"Trying to Be Sharp, Trying to Make Money": American Civil War Northern Participants' Imagination of Their Peacetime Career
This article concerns the way the Federal army servicemen viewed their antebellum and postwar career. The research is based on diaries and letters of the Union officers and men coming from diverse social backgrounds and geographical regions of the Nineteenth Century USA. Union Army officers' and privates' attitude towards their antebellum economic activity is not formed solely by nostalgia and is in many ways critical. At the same time, their evaluation of the war's influence on their future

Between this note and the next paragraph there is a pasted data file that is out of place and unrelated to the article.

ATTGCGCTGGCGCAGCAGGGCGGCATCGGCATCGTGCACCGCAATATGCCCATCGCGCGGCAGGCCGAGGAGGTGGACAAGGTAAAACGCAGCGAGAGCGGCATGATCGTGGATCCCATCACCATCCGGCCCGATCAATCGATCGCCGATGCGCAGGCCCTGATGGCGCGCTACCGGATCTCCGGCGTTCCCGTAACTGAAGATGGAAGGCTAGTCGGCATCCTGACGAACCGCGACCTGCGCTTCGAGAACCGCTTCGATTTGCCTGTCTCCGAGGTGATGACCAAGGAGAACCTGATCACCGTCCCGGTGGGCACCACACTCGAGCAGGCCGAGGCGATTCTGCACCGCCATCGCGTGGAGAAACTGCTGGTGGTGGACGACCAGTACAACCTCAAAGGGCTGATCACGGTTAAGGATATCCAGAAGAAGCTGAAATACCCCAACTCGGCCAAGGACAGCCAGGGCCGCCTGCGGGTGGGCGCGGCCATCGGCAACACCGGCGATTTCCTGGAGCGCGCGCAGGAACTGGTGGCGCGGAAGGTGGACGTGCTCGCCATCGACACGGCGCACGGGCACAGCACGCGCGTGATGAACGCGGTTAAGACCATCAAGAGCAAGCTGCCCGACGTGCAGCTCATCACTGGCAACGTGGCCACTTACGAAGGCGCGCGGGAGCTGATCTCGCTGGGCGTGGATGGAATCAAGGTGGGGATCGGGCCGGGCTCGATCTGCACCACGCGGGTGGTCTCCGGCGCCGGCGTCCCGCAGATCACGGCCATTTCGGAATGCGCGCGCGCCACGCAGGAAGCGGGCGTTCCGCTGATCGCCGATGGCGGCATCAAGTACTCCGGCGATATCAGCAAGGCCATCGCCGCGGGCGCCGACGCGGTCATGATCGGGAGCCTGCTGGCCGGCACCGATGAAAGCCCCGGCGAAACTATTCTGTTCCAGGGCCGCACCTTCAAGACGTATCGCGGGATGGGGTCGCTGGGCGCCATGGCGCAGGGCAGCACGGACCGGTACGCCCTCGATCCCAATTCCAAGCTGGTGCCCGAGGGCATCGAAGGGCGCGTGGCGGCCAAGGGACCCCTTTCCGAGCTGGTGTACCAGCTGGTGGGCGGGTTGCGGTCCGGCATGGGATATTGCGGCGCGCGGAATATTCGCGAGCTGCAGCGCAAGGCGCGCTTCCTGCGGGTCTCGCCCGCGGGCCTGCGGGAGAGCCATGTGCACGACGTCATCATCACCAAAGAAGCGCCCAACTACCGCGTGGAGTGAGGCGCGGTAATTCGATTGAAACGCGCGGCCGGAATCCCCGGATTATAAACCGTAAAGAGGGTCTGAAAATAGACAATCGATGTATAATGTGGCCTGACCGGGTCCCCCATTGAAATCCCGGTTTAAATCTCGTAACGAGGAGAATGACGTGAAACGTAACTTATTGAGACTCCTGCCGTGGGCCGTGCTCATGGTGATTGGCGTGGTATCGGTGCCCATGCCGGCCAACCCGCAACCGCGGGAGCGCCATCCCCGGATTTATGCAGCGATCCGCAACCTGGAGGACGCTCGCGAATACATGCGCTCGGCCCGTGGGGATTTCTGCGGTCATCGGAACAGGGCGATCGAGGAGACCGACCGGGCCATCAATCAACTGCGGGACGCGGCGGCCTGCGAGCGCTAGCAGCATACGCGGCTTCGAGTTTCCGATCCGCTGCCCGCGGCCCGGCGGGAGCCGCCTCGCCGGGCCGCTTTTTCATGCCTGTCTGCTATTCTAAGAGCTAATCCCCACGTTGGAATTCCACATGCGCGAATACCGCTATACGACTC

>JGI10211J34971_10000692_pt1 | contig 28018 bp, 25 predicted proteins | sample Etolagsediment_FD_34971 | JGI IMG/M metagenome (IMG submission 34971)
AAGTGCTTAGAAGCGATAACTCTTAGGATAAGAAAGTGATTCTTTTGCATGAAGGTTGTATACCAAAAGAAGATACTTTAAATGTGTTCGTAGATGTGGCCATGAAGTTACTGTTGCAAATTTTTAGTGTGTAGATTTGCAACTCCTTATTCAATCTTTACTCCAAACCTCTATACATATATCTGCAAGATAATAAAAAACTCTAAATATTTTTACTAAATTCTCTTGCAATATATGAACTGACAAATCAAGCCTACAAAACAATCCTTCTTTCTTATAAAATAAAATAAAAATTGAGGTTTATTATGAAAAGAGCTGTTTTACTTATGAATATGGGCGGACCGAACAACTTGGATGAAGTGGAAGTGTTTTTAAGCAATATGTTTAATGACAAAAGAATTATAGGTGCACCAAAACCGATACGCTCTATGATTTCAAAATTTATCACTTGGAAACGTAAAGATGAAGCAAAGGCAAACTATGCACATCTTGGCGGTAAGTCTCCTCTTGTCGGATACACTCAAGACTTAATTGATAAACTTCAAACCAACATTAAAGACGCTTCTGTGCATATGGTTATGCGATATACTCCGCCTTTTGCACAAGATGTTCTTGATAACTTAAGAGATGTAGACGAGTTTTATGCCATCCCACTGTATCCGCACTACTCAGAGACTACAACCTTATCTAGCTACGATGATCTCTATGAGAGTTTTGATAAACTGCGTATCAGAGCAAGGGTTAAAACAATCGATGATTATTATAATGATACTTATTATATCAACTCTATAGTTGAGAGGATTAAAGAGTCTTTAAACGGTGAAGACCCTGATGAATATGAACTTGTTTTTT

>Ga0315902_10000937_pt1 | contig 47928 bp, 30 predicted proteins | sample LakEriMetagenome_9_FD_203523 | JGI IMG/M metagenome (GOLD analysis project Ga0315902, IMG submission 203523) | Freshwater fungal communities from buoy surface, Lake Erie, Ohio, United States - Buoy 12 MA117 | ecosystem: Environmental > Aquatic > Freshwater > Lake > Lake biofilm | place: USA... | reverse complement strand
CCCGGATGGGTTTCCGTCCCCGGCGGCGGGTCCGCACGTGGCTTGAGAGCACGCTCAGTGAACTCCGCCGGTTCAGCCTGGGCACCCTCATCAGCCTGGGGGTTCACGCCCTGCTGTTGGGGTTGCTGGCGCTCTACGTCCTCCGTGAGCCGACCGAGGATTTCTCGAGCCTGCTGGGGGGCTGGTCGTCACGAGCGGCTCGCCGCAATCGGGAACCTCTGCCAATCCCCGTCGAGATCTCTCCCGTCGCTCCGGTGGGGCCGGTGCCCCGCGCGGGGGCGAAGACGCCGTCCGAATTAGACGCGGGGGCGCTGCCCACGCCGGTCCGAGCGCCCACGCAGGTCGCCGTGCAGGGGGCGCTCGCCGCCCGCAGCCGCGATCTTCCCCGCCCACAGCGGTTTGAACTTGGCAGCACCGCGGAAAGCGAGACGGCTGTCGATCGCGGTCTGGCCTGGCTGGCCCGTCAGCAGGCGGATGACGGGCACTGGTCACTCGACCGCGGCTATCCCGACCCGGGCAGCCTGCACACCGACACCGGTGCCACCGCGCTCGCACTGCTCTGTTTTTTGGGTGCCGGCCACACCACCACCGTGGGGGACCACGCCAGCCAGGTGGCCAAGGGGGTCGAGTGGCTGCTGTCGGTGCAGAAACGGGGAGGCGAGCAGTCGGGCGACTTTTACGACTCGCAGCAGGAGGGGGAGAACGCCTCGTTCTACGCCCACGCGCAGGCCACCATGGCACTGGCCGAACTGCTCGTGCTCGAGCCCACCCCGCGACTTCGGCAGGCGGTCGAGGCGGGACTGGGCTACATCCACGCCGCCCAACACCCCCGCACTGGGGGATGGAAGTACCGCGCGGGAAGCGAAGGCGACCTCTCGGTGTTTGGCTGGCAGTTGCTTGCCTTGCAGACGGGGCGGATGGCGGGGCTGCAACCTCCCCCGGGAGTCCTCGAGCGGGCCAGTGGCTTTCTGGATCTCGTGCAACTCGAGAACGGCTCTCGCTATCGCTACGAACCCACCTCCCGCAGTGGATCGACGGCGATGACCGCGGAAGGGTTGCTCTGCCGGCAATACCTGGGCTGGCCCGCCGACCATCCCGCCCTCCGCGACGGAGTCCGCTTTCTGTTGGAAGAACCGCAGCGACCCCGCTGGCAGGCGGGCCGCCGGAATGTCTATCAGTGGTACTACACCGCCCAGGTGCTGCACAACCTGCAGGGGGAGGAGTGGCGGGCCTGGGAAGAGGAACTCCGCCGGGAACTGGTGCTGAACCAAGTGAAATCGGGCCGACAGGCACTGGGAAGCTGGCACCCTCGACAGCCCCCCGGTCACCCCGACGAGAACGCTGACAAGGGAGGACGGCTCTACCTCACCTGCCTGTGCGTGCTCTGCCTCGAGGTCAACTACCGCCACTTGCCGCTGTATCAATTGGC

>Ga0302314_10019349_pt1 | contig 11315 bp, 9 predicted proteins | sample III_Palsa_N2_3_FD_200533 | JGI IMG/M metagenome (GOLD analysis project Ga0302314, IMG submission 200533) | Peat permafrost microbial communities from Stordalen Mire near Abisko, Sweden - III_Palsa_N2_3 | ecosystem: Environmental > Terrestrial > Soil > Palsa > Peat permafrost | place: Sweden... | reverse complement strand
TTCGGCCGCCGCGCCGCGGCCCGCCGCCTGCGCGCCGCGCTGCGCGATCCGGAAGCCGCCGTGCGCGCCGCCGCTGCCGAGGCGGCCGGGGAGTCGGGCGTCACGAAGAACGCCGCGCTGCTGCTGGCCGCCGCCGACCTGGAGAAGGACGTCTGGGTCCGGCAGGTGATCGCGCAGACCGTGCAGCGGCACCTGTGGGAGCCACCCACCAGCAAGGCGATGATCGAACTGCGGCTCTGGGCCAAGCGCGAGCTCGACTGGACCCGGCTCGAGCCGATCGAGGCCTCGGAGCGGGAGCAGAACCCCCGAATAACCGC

... on their future postwar career is, with some exceptions, overwhelmingly negative. Nevertheless, Union army service members cannot be esteemed as lost and panicked in the face of their postwar future. For instance, self-sufficient married farmers were expecting to get back to their prewar labor of being farm owners and heads of their families. Many soldiers and officers of young age from both rural and urban areas came to general understanding of what trade or other type of economic activity they want to choose. Moreover, some of them had already found a specific employer or their own enterprise before the conflict ended. It is important to admit that not all of them based their career plans on pure economic rationality -for many of them such factors as proximity to their relatives or fulfillment of their individual promise were more vital than level of income. Another significant part of the source material used in this article presents the situation of choice between several career options.